Learning to love life

I was one of the lucky ones. My story has a happy ending when sadly so many don’t.

It was September 2010 and my then fiancé and I had taken our first trans-Atlantic trip to the States.

After 18 hours of travelling through numerous time zones we reached our final destination – a room on the umpteenth floor of a swanky hotel overlooking San Francisco’s Union Square.

After gushing over the sweeping views of the city beating below and exploring the plush room that was to be our home for the next long, drawn-out five days, we melted into the marshmallow bed eager for sleep to wash over us so we could wake up refreshed and ready to explore the city the next day.

As my mounting excitement staved off any chance of sleep, I reached to the bedside table for my book and suddenly found myself gripped with fear that the carpet of life was being pulled from under me.

At first, it took a couple of seconds to register but more frantic prodding confirmed my nightmare.

There, as clear as the Macy’s sign glaring at me from outside, was a lump on my boob; a big, hard lump the size of a small pebble.

Enveloped in fear as thick as the fog looming outside, panic pumped through my veins and my world plunged into a paralysing white as a whirlwind of thoughts raced through my mind and the C word echoed loudly in my ears.

I shook the fiancé awake, desperate for a second opinion. Yes, he’d feel it and tell me to stop being stupid, I mean everyone knows I’m a total hypochondriac and he’s always reminding me of the time in Morocco when I woke him covered in a blanket of thick sweat, convinced I was dying of yellow fever. As he calmly predicted, it turned out to be a bout of food poisoning triggered by a snack from one of the stalls I’d been warned against and was gone within 24 hours.

But it wasn’t to be and my last glimmer of hope was snatched away as the crumpled scowl on his face, irritated at being woken from his slumber, was replaced with a flicker of wide-eyed horror, quickly masked by a forced smile about as convincing as the unconvincing attempts of reassurance that followed.

Needless to say that night was a sleepless one. In fact, the five days that followed were the most tormented I’ve ever experienced; time was dragged to a near standstill by the weight of the unknown, thoughts of chemo, losing my hair, and the overwhelming love of life, my family and friends that I suddenly found myself plunged into.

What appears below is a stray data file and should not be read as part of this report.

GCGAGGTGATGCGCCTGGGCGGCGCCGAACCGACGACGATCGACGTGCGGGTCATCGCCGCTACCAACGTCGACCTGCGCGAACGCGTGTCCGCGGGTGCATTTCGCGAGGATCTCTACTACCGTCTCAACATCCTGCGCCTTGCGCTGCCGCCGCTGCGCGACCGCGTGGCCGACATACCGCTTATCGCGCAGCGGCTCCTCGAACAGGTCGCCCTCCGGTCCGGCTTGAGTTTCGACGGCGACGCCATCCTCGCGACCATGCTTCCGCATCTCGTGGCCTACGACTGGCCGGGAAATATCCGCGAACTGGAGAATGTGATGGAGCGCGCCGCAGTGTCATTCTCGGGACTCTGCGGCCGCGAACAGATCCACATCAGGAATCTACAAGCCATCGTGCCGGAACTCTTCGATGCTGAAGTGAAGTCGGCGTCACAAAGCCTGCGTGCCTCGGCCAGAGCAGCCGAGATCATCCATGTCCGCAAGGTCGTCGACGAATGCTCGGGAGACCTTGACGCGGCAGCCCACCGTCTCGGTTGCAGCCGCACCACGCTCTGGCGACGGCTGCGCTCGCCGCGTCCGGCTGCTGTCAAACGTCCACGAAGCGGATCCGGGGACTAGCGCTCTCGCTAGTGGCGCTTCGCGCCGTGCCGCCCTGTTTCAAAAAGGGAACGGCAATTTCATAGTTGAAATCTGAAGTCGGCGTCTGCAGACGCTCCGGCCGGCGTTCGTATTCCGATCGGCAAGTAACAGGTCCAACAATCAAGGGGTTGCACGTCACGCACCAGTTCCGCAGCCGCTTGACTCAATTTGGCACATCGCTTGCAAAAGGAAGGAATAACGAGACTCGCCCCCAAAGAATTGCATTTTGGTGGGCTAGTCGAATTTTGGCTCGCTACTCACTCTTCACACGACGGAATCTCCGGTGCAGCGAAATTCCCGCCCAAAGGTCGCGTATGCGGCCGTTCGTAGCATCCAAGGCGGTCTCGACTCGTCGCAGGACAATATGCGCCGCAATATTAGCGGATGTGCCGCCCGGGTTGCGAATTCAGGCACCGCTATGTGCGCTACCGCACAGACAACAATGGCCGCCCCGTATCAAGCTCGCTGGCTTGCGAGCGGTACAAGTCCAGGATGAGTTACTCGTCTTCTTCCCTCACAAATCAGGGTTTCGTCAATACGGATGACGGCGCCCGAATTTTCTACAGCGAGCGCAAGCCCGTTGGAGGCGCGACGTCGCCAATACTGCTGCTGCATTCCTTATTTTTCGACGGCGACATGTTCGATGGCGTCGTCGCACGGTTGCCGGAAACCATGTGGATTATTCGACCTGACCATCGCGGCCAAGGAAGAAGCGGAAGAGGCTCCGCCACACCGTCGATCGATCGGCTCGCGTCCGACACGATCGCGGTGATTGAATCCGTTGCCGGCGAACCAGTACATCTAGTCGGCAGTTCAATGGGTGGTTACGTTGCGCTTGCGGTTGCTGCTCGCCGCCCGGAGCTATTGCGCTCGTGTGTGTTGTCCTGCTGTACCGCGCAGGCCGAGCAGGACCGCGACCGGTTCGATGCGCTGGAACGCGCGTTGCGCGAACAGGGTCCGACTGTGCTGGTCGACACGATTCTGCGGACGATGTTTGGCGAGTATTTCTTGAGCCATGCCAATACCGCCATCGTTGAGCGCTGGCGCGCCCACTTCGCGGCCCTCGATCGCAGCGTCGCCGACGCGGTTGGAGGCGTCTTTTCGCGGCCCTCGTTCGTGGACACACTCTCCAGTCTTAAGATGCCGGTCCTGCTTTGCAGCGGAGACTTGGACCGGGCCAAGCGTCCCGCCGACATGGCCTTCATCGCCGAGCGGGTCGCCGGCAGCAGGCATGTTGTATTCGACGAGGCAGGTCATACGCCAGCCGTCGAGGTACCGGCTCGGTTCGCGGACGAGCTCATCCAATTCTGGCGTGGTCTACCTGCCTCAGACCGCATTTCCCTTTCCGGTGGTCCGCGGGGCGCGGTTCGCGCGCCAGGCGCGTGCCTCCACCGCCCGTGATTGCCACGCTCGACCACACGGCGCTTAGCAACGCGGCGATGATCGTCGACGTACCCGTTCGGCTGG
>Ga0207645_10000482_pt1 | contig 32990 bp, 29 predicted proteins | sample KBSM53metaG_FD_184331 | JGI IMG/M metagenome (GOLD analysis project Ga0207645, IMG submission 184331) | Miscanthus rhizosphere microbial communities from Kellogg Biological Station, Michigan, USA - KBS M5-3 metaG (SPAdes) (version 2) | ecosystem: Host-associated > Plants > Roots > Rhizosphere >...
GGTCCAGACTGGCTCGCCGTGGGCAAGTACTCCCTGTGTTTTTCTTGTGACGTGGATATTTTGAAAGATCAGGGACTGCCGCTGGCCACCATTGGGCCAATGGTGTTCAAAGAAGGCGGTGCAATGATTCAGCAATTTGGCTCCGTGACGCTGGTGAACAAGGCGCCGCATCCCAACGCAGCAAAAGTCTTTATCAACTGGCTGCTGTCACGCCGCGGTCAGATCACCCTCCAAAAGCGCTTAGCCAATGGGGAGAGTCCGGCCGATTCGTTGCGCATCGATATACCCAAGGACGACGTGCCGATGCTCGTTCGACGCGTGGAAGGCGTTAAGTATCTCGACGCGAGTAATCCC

The dark fear slowly ate away inside as we took a brisk walk along Ocean Beach, an open top bus ride taking in the top tourist sights, a trip to Alcatraz, a walk along the imposing Golden Gate Bridge, a boat trip on the Bay.

And then on our last day – a whole 24 hours before I could get home and finally see my doctor – we went to Golden Gate Park, and during a hand-held stroll – there was a lot of silent hand-holding and hugging going on after the discovery of the lump – we stumbled across the Japanese Tea Garden.

Despite the tonnes of toursists queuing to get inside, it was surprisingly easy to lose the crowd on one of the many winding paths, and for some strange reason this was where I suddenly found peace.

As we walked over the quaint arched drum bridges, passed the colourful pagodas and stone lanterns, serene koi ponds, intricately carved Japanese plants and through the zen garden, I absorbed the tranquil air and a calm passed over me for the first time in what seemed like forever.

Of course the fear returned that evening but within hours of touching down I was on my way to the doctor, whose words were sparkling diamonds pouring off his tongue

He was pretty sure I was the proud owner of a boob mouse (that’s a fibroadenomas to the scientific ones out there) but just to be sure, I was referred to hospital where numerous tests and biopsies over the next few months eventually confirmed his diagnosis.

The relief was overwhelming and I walked out of the hospital that day a different person, full of the joys of life. As clichéd as it may sound, when momentarily faced with the frailty of life I learnt that despite all of my moans and groans I truly love living and all of those around me, and I vowed to “live every day like it’s your last”.

While my pledge didn’t last too long and I soon fell back into the lackadaisical lull of life, every time I look at these photos I’m reminded of that tranquil, cool calm that swept over me as we walked through the Japanese Tea Gardens.


10 thoughts on “Learning to love life

  1. This is an amazing blog and outstanding photographs.

    That would be such a beautiful place to visit, even for a few days. This place like a beautiful dream land.

    Greetings from Kaya.

  2. I reread your story. I love the ending of your story and I like your vow to live everyday like it is your last. You made me think about your story and this vow. Thank you for that.


  3. Thank you for sharing your story and the perfect pictures to accompany your inner vision…slowing down, becoming peaceful is the perfect antidote to all the suffering in life. I love SF and feel lucky to have 2 siblings living there!

  4. Beautiful pictures! And like others keep saying, so well-written. That sounds like such a horrifying experience, and I can’t imagine what relief you must have felt! Great job with the photography and the writing, and thanks for the like on my blog!

  5. great story and well written, I’m thankful that you are in good health and I hope you get to visit the US again under less stressful circumstances.

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